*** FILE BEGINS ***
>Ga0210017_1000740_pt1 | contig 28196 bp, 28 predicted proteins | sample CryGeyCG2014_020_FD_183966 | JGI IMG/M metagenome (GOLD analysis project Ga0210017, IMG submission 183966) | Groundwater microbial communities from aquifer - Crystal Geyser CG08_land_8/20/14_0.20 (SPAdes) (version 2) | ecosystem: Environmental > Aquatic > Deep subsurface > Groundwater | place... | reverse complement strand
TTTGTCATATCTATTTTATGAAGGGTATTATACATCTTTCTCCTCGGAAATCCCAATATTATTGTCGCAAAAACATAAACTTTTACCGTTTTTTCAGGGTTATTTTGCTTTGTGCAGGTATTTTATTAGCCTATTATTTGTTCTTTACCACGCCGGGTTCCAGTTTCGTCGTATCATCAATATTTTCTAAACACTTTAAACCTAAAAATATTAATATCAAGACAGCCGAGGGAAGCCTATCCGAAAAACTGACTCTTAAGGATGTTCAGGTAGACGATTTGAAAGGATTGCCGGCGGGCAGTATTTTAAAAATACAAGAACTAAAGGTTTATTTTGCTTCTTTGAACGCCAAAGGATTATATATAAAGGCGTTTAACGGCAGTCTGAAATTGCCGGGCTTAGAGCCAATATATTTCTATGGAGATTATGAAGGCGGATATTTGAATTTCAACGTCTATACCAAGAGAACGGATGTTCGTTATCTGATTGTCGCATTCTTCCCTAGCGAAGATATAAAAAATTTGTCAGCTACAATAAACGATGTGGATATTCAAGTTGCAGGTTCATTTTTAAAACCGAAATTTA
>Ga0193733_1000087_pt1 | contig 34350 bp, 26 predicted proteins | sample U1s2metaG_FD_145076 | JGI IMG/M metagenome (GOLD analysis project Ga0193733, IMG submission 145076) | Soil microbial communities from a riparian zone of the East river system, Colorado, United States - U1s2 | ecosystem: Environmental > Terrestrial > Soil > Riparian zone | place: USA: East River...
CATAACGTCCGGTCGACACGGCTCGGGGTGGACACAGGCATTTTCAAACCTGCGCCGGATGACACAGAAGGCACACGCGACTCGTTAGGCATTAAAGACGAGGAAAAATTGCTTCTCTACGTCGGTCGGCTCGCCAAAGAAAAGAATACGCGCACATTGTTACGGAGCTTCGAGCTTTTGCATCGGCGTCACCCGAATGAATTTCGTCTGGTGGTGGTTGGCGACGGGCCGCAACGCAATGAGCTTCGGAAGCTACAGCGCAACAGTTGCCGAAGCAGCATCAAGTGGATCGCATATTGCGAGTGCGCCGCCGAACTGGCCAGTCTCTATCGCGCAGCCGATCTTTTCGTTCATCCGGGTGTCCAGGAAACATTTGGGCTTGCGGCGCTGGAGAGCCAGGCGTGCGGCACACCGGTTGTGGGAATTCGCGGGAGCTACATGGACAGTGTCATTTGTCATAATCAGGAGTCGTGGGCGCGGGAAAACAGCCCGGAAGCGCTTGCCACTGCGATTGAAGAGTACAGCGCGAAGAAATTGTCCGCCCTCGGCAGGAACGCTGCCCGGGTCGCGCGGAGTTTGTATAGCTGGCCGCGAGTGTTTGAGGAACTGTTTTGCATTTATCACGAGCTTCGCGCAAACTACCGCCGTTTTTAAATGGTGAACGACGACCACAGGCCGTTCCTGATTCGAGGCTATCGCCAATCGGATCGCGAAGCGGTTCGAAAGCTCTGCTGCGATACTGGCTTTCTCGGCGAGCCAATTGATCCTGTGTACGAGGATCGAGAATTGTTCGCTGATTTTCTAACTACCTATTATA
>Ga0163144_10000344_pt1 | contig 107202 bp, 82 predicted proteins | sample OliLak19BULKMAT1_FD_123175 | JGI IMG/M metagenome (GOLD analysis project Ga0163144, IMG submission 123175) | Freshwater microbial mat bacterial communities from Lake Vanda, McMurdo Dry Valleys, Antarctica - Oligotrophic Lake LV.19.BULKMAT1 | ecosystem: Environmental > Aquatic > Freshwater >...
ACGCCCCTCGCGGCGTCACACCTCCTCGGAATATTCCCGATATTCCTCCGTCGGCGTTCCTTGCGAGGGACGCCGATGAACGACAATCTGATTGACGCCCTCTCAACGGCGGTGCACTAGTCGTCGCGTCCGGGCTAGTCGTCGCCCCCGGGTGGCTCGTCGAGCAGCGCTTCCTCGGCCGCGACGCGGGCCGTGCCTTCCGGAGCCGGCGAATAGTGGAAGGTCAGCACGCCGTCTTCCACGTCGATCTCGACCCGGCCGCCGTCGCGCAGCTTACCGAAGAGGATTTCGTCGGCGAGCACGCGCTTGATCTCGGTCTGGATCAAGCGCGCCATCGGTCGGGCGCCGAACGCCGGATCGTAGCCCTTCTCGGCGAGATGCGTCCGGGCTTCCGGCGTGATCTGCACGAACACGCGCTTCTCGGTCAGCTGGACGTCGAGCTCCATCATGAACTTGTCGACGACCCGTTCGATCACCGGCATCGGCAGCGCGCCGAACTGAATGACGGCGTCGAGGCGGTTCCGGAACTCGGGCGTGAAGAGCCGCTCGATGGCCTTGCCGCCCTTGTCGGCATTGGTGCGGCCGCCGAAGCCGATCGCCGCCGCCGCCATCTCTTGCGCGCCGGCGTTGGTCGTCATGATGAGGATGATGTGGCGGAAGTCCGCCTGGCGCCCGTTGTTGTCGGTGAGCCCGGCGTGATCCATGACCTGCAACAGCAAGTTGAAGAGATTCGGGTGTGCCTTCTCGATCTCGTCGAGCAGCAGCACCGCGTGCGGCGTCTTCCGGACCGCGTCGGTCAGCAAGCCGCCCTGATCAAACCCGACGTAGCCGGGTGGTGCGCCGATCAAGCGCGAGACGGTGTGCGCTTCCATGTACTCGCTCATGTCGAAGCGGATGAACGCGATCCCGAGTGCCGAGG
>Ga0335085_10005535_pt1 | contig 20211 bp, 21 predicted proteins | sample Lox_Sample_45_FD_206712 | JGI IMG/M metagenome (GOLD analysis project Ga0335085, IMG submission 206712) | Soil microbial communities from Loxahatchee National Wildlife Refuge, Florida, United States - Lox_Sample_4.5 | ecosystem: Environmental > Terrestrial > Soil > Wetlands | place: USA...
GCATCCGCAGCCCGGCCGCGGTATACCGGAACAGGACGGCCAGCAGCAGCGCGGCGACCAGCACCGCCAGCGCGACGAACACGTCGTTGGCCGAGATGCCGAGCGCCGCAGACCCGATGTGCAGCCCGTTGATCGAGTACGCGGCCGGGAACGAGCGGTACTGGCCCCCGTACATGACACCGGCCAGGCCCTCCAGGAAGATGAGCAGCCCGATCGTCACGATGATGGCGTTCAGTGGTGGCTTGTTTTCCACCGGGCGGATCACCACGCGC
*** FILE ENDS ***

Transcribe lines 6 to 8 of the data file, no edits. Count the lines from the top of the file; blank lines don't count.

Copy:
ACGCCCCTCGCGGCGTCACACCTCCTCGGAATATTCCCGATATTCCTCCGTCGGCGTTCCTTGCGAGGGACGCCGATGAACGACAATCTGATTGACGCCCTCTCAACGGCGGTGCACTAGTCGTCGCGTCCGGGCTAGTCGTCGCCCCCGGGTGGCTCGTCGAGCAGCGCTTCCTCGGCCGCGACGCGGGCCGTGCCTTCCGGAGCCGGCGAATAGTGGAAGGTCAGCACGCCGTCTTCCACGTCGATCTCGACCCGGCCGCCGTCGCGCAGCTTACCGAAGAGGATTTCGTCGGCGAGCACGCGCTTGATCTCGGTCTGGATCAAGCGCGCCATCGGTCGGGCGCCGAACGCCGGATCGTAGCCCTTCTCGGCGAGATGCGTCCGGGCTTCCGGCGTGATCTGCACGAACACGCGCTTCTCGGTCAGCTGGACGTCGAGCTCCATCATGAACTTGTCGACGACCCGTTCGATCACCGGCATCGGCAGCGCGCCGAACTGAATGACGGCGTCGAGGCGGTTCCGGAACTCGGGCGTGAAGAGCCGCTCGATGGCCTTGCCGCCCTTGTCGGCATTGGTGCGGCCGCCGAAGCCGATCGCCGCCGCCGCCATCTCTTGCGCGCCGGCGTTGGTCGTCATGATGAGGATGATGTGGCGGAAGTCCGCCTGGCGCCCGTTGTTGTCGGTGAGCCCGGCGTGATCCATGACCTGCAACAGCAAGTTGAAGAGATTCGGGTGTGCCTTCTCGATCTCGTCGAGCAGCAGCACCGCGTGCGGCGTCTTCCGGACCGCGTCGGTCAGCAAGCCGCCCTGATCAAACCCGACGTAGCCGGGTGGTGCGCCGATCAAGCGCGAGACGGTGTGCGCTTCCATGTACTCGCTCATGTCGAAGCGGATGAACGCGATCCCGAGTGCCGAGG
>Ga0335085_10005535_pt1 | contig 20211 bp, 21 predicted proteins | sample Lox_Sample_45_FD_206712 | JGI IMG/M metagenome (GOLD analysis project Ga0335085, IMG submission 206712) | Soil microbial communities from Loxahatchee National Wildlife Refuge, Florida, United States - Lox_Sample_4.5 | ecosystem: Environmental > Terrestrial > Soil > Wetlands | place: USA...
GCATCCGCAGCCCGGCCGCGGTATACCGGAACAGGACGGCCAGCAGCAGCGCGGCGACCAGCACCGCCAGCGCGACGAACACGTCGTTGGCCGAGATGCCGAGCGCCGCAGACCCGATGTGCAGCCCGTTGATCGAGTACGCGGCCGGGAACGAGCGGTACTGGCCCCCGTACATGACACCGGCCAGGCCCTCCAGGAAGATGAGCAGCCCGATCGTCACGATGATGGCGTTCAGTGGTGGCTTGTTTTCCACCGGGCGGATCACCACGCGC